The duodenum is the first part of the small intestine, extending from the valve at the bottom of the stomach that regulates stomach emptying (pylorus valve) to the second part of the small intestine (jejunum).
The patient does not absorb as many calories from the foods that are eaten because they never enter the lower part of the stomach nor do they enter the upper part of the small intestine, the duodenum.
These ducts merge into larger and larger channels, like streams flowing into rivers, until they all pour into a single duct that empties into the duodenum (first part of the small intestine).
It involves opening the duodenum channel along its length from the stomach to the next portion of intestine, correcting the duodenal lumen end to end (gastrojejunal anastomosis) so that it is a fully open channel.
There is no gallbladder, and the biliary duct enters the duodenum about 6 in.
The principal duct enters the duodenum with the bileduct, and there is often a second small duct opening separately.
In this sense alone quinine is a tonic. The hydrochloric acid of the gastric juice is stated to convert any salt of quinine into a chloride, and it seems probable that the absorption of quinine takes place mainly from the stomach, for when the drug reaches the alkaline secretions of the duodenum it is precipitated, and probably none of it is thereafter absorbed.
Besides the crypts of Lieberkiihn found throughout the intestinal canal, and the glands of Brunner confined to the duodenum, there are other structures in the mucous membrane, about the nature of which there is still much uncertainty, called " solitary " and " agminated " glands, the latter more commonly known by the name of " Peyer's patches."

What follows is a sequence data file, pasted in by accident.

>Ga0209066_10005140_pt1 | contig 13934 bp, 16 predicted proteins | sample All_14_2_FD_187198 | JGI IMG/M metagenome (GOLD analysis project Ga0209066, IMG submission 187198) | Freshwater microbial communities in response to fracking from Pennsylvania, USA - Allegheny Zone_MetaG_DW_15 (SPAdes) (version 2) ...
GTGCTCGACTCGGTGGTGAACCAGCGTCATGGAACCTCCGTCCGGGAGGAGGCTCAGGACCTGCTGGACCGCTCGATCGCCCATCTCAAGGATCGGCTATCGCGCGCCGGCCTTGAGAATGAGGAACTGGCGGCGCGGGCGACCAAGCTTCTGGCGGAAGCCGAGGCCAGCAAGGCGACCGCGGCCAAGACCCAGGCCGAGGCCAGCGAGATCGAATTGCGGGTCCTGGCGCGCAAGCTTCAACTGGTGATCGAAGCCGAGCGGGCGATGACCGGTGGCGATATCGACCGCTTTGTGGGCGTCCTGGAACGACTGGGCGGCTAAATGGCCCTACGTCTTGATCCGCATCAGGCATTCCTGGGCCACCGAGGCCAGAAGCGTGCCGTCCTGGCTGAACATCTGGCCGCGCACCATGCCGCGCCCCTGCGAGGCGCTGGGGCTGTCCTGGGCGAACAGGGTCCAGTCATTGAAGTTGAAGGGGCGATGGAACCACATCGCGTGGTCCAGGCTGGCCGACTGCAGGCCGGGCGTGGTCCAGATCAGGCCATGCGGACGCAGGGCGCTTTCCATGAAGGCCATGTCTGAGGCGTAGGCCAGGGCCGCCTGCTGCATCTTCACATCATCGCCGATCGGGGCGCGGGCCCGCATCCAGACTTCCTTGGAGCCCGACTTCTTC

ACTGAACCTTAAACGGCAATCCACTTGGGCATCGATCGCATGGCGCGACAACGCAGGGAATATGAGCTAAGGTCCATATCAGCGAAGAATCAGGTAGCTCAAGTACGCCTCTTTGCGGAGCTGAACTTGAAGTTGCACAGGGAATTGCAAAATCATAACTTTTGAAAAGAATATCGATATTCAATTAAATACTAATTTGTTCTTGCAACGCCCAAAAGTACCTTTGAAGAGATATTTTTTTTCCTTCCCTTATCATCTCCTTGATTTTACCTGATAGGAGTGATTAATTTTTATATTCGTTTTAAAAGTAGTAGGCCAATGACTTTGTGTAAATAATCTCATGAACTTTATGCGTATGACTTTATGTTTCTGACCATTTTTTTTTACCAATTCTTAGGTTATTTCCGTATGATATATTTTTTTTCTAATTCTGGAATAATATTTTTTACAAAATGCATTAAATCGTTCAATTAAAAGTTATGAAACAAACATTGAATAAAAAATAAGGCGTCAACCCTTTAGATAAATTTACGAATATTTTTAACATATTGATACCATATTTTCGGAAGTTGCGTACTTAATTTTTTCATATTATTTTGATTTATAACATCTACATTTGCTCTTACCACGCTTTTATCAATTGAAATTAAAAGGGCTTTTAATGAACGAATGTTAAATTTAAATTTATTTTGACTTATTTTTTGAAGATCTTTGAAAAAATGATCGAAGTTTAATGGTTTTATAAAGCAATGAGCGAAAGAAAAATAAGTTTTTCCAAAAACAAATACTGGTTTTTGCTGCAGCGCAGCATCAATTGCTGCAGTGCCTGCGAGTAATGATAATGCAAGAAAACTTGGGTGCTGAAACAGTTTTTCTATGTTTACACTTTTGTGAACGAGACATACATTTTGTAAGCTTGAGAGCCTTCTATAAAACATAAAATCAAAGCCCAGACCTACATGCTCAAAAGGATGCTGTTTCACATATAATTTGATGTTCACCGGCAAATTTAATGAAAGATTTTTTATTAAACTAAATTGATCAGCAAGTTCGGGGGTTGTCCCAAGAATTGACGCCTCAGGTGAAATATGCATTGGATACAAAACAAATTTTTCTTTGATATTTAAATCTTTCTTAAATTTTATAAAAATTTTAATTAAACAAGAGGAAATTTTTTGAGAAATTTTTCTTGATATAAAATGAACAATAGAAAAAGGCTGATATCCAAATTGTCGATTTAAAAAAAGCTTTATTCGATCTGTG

The alimentary,or intestinal, canal varies greatly in relative length and capacity in different mammals, and also offers manifold peculiarities of form, being sometimes a simple cylindrical tube of nearly uniform calibre throughout, but more often subject to alterations of form and capacity in different portions of its course - the most characteristic and constant being the division into an upper and narrower and a lower and wider portion, called respectively the small and the large intestine; the former being arbitrarily divided into duodenum, jejunum and ileum, and the latter into colon and rectum.
In the ostrich, Struthio, the craze of overloading the stomach with pebbles which, when triturated into sand, are not voided, has brought about a dislocation, so that the enormously widened and stretched space between proventriculus and gizzard forms a bag, directed downwards, whilst the gizzard itself with part of the duodenum is rotated round its axis to more than loo°.